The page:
Do you believe the shoe companies will go away based upon this scandal? No way. They are partners with the NCAA and its member institutions. NCAA institutions accept hundreds of millions of dollars annually to wear apparel and shoes and use the unpaid, amateur players as billboards. There is nothing inherently wrong with these apparel deals between a company and a school. But given the NCAA’s amateurism rules, it sure does create a contradiction. There is no question that NCAA schools could buy the apparel they need, but instead they choose to accept the revenue and profit from the relationship while using the players to do it. There is no way that the NCAA will adopt rules limiting the commercial opportunities of its members or its partners.
Do you believe that the NCAA can stop the influence of grassroots basketball or the AAU scene? No way. There is nothing inherently wrong with players playing basketball at camps or in summer tournaments. Players will continue to play, and tournament operators will continue to make money off the players and college recruiters who come to watch the players. If the NCAA attempted to affect the grassroots culture, it would open itself up to legal action for anticompetitive practices. In addition, there is little chance that the NCAA can stop the flow of money in the grassroots scene. There are so many 501(c)(3) nonprofits out there through which money is funneled, and that will not stop even if the government was able to catch the dumb crooks.
Do you believe that the NCAA will stop the influence of agents? No way. Because of NCAA rules that disallow a player from having an agreement with an agent, the ethical agents are on the sideline while the unethical and lesser-qualified agents have full access and open-field running to unpaid, amateur players and prospects. Unintentionally, but predictably, the NCAA’s amateurism rules have helped create the black-market economy for players.
The NCAA states that it protects players from being exploited commercially. Does that ring true to anyone? The NCAA uses the players as billboards for apparel deals and uses their names and likenesses to sell the product, and to sell media-rights deals. The NCAA continues benefiting from this multibillion-dollar business, while the players get only a scholarship, and the only ones exploiting the athletes are the NCAA and the member institutions. When you use a person to make money while at the same time limiting that person from making money, you exploit. Players are certainly not mistreated, but they are exploited.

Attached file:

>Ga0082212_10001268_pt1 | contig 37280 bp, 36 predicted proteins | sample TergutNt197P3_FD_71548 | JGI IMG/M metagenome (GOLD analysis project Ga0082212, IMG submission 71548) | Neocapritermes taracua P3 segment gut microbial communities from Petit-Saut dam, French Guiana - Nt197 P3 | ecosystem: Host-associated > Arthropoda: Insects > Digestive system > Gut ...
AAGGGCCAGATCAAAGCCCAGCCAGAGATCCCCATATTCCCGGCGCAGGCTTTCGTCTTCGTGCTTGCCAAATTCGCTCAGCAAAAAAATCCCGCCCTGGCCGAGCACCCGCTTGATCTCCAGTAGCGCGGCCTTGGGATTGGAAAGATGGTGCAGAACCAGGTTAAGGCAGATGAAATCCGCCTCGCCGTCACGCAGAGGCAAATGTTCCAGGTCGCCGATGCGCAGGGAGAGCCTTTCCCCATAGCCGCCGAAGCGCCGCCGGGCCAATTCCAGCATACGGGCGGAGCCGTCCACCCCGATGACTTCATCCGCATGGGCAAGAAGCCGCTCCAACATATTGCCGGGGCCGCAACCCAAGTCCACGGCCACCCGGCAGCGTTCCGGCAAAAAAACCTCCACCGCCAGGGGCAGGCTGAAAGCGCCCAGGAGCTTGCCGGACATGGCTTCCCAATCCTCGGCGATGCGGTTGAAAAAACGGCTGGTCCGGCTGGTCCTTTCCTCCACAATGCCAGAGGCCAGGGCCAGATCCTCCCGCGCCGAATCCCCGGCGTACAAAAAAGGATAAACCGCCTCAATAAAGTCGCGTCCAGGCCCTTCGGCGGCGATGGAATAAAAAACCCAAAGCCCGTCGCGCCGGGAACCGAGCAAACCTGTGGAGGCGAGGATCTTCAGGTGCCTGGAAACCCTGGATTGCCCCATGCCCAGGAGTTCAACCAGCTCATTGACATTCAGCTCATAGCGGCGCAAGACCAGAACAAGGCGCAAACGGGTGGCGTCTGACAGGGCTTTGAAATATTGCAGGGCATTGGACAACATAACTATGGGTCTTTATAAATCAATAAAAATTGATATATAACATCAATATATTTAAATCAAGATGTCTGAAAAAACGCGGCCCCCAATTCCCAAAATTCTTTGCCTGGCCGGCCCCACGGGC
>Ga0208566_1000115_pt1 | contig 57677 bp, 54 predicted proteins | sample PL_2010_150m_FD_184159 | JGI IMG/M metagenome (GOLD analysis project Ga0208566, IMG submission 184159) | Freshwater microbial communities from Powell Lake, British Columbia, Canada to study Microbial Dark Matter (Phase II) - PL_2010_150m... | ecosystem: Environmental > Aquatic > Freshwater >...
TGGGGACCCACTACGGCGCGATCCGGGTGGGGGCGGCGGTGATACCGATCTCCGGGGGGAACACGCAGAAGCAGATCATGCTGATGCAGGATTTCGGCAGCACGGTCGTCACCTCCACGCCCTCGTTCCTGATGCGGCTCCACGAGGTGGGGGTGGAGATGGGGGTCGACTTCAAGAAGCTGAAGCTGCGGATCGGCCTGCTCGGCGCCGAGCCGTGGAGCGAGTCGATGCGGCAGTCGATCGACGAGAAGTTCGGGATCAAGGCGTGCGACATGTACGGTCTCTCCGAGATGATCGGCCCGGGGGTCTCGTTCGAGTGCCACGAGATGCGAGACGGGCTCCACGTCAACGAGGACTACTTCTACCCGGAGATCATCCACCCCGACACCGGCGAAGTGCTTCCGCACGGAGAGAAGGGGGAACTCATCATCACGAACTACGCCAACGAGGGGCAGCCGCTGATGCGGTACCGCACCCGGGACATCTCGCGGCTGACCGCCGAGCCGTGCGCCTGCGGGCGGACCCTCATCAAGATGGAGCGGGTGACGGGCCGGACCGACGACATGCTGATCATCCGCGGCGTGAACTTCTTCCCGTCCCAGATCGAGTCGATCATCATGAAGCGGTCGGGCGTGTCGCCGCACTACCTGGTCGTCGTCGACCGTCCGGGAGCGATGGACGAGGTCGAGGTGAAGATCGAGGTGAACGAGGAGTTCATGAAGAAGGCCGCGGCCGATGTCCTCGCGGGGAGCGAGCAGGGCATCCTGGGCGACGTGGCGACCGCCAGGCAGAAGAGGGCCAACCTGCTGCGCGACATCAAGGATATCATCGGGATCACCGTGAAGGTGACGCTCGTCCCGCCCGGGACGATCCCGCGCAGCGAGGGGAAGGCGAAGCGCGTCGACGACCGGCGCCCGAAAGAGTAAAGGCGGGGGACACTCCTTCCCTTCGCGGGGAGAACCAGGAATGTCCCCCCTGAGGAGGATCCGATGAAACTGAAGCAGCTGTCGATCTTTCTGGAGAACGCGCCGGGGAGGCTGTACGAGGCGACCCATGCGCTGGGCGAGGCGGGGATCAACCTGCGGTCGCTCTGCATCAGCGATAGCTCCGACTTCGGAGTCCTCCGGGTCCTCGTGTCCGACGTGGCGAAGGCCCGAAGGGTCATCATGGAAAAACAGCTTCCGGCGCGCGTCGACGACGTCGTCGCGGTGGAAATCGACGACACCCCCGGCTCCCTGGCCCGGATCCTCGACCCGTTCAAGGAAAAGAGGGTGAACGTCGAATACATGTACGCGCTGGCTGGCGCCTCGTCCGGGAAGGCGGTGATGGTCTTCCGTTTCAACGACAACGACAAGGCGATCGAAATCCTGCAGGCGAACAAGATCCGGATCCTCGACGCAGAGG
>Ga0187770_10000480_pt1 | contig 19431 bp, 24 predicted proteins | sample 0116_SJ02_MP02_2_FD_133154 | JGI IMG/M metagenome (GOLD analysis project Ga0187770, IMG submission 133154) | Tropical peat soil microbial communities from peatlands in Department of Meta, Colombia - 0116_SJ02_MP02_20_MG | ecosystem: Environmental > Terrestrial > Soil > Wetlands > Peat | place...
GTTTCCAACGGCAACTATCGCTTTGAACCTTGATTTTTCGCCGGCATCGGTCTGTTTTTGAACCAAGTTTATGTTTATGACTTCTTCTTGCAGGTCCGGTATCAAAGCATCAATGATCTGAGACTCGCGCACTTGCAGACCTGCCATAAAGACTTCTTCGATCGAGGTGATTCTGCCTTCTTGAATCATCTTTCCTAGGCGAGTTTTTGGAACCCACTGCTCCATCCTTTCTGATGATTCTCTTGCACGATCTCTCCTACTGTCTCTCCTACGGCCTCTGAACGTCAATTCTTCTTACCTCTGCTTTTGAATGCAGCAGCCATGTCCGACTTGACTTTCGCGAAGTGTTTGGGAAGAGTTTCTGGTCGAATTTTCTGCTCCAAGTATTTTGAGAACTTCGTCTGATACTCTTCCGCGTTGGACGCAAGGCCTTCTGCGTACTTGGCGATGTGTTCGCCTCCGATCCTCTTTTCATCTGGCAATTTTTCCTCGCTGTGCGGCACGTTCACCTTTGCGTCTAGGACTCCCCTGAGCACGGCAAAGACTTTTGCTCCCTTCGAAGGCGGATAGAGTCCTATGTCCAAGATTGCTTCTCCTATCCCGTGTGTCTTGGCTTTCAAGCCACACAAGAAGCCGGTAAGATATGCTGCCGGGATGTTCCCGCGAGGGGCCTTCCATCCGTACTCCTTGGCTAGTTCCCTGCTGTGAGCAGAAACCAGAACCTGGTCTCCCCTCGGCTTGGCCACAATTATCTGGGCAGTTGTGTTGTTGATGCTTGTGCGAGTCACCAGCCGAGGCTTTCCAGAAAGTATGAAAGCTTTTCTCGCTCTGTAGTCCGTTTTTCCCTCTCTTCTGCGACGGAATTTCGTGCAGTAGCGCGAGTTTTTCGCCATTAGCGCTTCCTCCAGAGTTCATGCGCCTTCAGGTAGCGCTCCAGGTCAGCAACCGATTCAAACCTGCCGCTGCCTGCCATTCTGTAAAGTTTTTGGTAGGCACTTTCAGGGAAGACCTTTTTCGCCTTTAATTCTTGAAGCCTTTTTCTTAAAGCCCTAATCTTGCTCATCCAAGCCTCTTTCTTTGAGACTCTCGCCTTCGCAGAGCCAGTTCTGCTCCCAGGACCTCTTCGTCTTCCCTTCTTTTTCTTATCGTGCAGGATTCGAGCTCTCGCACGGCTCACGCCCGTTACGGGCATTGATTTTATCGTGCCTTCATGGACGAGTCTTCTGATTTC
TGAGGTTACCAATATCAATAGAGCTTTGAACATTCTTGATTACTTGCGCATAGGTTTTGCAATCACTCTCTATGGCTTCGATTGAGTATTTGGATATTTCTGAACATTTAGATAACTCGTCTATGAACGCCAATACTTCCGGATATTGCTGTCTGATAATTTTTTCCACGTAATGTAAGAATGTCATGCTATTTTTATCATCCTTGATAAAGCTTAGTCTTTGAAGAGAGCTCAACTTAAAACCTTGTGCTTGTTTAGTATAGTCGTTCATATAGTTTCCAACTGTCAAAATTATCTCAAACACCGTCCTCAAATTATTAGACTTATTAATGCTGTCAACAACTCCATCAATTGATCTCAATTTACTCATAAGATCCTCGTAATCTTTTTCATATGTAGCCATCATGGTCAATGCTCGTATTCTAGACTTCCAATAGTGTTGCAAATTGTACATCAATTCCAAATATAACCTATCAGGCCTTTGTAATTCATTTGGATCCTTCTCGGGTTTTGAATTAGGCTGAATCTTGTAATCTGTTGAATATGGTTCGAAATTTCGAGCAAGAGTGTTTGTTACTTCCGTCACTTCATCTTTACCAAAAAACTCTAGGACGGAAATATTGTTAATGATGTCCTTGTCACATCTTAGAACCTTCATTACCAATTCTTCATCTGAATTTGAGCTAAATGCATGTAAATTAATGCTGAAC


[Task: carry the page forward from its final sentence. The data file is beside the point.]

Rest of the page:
Chris Spatola, a former college coach, Army veteran and point guard at West Point, has smartly analogized the current system of amateurism to Prohibition. Prohibition did not stop people from drinking; it just drove it underground and created a black-market economy. That is exactly what the NCAA is doing with players. These players are worth a ton of money, to schools, to agents and to shoe companies. And these players are worth far more than a scholarship. In fact, a scholarship is the LEAST they are worth. Schools do not have to offer scholarships, but do. They do not have to offer stipends, but do. If they didn’t, they would be hurt in the marketplace, even though there is a unilaterally imposed wage cap on athletes.
When have you ever heard of a coach being steered to an agent? When have you ever heard of bribes to get a coach to accept a job? When have you ever heard of a bribe to get an athletic director to switch schools? You don’t hear such things because those people are allowed to be paid in a free market. It is an aboveboard business, and it works in an orderly fashion. There are contracts with contract remedies. That pesky free market works incredibly well and efficiently for everyone else; it is foolish to assert that it would not work just as well for college athletes. After all, these schools know exactly whom to recruit and whom to play the most minutes in the games. They know whom to pay and how much.
But in the absence of meaningful change regarding amateurism, there will be no meaningful change at all. We will all shake our heads and our fingers at the current scandal, give our full-throated speeches, and the NCAA will say “threat to integrity” and “antithetical to what college sports is about” and act righteously indignant. Then, we will all go on to the next game, and the NCAA will go on to the next big contract.
Money will find a way. In NCAA sports, it always does.